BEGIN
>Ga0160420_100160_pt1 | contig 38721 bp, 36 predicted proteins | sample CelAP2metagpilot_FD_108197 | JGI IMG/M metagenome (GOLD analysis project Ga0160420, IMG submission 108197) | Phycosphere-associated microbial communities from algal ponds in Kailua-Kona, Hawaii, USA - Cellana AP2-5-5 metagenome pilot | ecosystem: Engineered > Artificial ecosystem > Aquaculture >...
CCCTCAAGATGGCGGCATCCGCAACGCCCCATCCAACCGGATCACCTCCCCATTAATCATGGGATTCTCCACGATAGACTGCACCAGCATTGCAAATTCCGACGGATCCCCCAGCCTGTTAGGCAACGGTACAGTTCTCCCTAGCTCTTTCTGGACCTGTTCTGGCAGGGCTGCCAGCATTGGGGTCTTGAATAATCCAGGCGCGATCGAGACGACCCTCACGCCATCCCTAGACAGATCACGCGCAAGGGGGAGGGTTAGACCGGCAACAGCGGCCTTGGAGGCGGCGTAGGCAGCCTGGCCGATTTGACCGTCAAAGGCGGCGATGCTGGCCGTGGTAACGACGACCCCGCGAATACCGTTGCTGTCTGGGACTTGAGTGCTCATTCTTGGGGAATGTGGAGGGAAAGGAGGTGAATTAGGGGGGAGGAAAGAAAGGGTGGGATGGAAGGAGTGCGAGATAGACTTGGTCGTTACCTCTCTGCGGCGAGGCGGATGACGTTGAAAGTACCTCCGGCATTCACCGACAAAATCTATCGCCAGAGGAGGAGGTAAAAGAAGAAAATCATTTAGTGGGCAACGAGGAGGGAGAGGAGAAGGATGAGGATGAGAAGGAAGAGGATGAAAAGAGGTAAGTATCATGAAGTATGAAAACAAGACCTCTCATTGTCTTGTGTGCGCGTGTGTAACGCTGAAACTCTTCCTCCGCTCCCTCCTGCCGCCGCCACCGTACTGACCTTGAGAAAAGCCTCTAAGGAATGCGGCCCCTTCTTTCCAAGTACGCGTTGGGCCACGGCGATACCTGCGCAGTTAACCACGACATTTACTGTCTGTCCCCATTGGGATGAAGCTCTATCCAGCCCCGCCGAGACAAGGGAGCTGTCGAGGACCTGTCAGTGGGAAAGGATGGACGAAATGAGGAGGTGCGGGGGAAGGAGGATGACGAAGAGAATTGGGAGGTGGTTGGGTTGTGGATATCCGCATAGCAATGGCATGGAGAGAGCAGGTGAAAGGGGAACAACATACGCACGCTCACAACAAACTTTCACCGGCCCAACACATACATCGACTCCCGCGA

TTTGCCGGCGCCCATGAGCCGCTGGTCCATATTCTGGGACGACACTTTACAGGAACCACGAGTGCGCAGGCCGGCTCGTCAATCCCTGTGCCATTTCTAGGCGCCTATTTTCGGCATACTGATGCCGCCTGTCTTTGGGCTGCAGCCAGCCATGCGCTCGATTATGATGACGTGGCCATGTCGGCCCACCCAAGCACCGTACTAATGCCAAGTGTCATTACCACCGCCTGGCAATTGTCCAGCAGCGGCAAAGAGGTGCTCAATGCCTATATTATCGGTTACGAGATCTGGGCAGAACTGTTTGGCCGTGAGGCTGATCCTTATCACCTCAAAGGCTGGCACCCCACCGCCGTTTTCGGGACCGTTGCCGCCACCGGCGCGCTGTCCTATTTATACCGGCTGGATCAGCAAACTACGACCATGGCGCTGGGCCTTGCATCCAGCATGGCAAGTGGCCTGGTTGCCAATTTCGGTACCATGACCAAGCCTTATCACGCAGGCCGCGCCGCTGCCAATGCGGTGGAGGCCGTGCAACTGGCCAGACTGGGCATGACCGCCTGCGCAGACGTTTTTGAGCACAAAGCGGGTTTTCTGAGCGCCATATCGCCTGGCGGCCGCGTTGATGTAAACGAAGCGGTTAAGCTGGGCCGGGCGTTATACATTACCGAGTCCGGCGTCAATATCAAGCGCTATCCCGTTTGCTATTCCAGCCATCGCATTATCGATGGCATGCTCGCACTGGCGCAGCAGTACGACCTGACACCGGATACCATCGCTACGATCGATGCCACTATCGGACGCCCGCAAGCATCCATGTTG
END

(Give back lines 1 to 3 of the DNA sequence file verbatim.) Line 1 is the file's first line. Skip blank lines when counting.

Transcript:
>Ga0160420_100160_pt1 | contig 38721 bp, 36 predicted proteins | sample CelAP2metagpilot_FD_108197 | JGI IMG/M metagenome (GOLD analysis project Ga0160420, IMG submission 108197) | Phycosphere-associated microbial communities from algal ponds in Kailua-Kona, Hawaii, USA - Cellana AP2-5-5 metagenome pilot | ecosystem: Engineered > Artificial ecosystem > Aquaculture >...
CCCTCAAGATGGCGGCATCCGCAACGCCCCATCCAACCGGATCACCTCCCCATTAATCATGGGATTCTCCACGATAGACTGCACCAGCATTGCAAATTCCGACGGATCCCCCAGCCTGTTAGGCAACGGTACAGTTCTCCCTAGCTCTTTCTGGACCTGTTCTGGCAGGGCTGCCAGCATTGGGGTCTTGAATAATCCAGGCGCGATCGAGACGACCCTCACGCCATCCCTAGACAGATCACGCGCAAGGGGGAGGGTTAGACCGGCAACAGCGGCCTTGGAGGCGGCGTAGGCAGCCTGGCCGATTTGACCGTCAAAGGCGGCGATGCTGGCCGTGGTAACGACGACCCCGCGAATACCGTTGCTGTCTGGGACTTGAGTGCTCATTCTTGGGGAATGTGGAGGGAAAGGAGGTGAATTAGGGGGGAGGAAAGAAAGGGTGGGATGGAAGGAGTGCGAGATAGACTTGGTCGTTACCTCTCTGCGGCGAGGCGGATGACGTTGAAAGTACCTCCGGCATTCACCGACAAAATCTATCGCCAGAGGAGGAGGTAAAAGAAGAAAATCATTTAGTGGGCAACGAGGAGGGAGAGGAGAAGGATGAGGATGAGAAGGAAGAGGATGAAAAGAGGTAAGTATCATGAAGTATGAAAACAAGACCTCTCATTGTCTTGTGTGCGCGTGTGTAACGCTGAAACTCTTCCTCCGCTCCCTCCTGCCGCCGCCACCGTACTGACCTTGAGAAAAGCCTCTAAGGAATGCGGCCCCTTCTTTCCAAGTACGCGTTGGGCCACGGCGATACCTGCGCAGTTAACCACGACATTTACTGTCTGTCCCCATTGGGATGAAGCTCTATCCAGCCCCGCCGAGACAAGGGAGCTGTCGAGGACCTGTCAGTGGGAAAGGATGGACGAAATGAGGAGGTGCGGGGGAAGGAGGATGACGAAGAGAATTGGGAGGTGGTTGGGTTGTGGATATCCGCATAGCAATGGCATGGAGAGAGCAGGTGAAAGGGGAACAACATACGCACGCTCACAACAAACTTTCACCGGCCCAACACATACATCGACTCCCGCGA

TTTGCCGGCGCCCATGAGCCGCTGGTCCATATTCTGGGACGACACTTTACAGGAACCACGAGTGCGCAGGCCGGCTCGTCAATCCCTGTGCCATTTCTAGGCGCCTATTTTCGGCATACTGATGCCGCCTGTCTTTGGGCTGCAGCCAGCCATGCGCTCGATTATGATGACGTGGCCATGTCGGCCCACCCAAGCACCGTACTAATGCCAAGTGTCATTACCACCGCCTGGCAATTGTCCAGCAGCGGCAAAGAGGTGCTCAATGCCTATATTATCGGTTACGAGATCTGGGCAGAACTGTTTGGCCGTGAGGCTGATCCTTATCACCTCAAAGGCTGGCACCCCACCGCCGTTTTCGGGACCGTTGCCGCCACCGGCGCGCTGTCCTATTTATACCGGCTGGATCAGCAAACTACGACCATGGCGCTGGGCCTTGCATCCAGCATGGCAAGTGGCCTGGTTGCCAATTTCGGTACCATGACCAAGCCTTATCACGCAGGCCGCGCCGCTGCCAATGCGGTGGAGGCCGTGCAACTGGCCAGACTGGGCATGACCGCCTGCGCAGACGTTTTTGAGCACAAAGCGGGTTTTCTGAGCGCCATATCGCCTGGCGGCCGCGTTGATGTAAACGAAGCGGTTAAGCTGGGCCGGGCGTTATACATTACCGAGTCCGGCGTCAATATCAAGCGCTATCCCGTTTGCTATTCCAGCCATCGCATTATCGATGGCATGCTCGCACTGGCGCAGCAGTACGACCTGACACCGGATACCATCGCTACGATCGATGCCACTATCGGACGCCCGCAAGCATCCATGTTG